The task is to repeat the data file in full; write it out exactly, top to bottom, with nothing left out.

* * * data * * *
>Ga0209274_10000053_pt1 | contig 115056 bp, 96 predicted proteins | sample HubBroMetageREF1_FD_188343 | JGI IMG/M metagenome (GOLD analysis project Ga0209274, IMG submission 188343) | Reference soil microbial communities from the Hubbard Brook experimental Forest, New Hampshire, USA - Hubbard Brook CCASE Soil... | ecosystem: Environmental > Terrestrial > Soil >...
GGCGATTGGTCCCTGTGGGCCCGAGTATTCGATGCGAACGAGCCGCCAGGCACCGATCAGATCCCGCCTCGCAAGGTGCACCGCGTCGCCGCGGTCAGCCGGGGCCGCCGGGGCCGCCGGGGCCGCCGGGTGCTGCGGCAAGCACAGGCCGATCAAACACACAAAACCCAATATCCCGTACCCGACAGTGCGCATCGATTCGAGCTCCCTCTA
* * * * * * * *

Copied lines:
>Ga0209274_10000053_pt1 | contig 115056 bp, 96 predicted proteins | sample HubBroMetageREF1_FD_188343 | JGI IMG/M metagenome (GOLD analysis project Ga0209274, IMG submission 188343) | Reference soil microbial communities from the Hubbard Brook experimental Forest, New Hampshire, USA - Hubbard Brook CCASE Soil... | ecosystem: Environmental > Terrestrial > Soil >...
GGCGATTGGTCCCTGTGGGCCCGAGTATTCGATGCGAACGAGCCGCCAGGCACCGATCAGATCCCGCCTCGCAAGGTGCACCGCGTCGCCGCGGTCAGCCGGGGCCGCCGGGGCCGCCGGGGCCGCCGGGTGCTGCGGCAAGCACAGGCCGATCAAACACACAAAACCCAATATCCCGTACCCGACAGTGCGCATCGATTCGAGCTCCCTCTA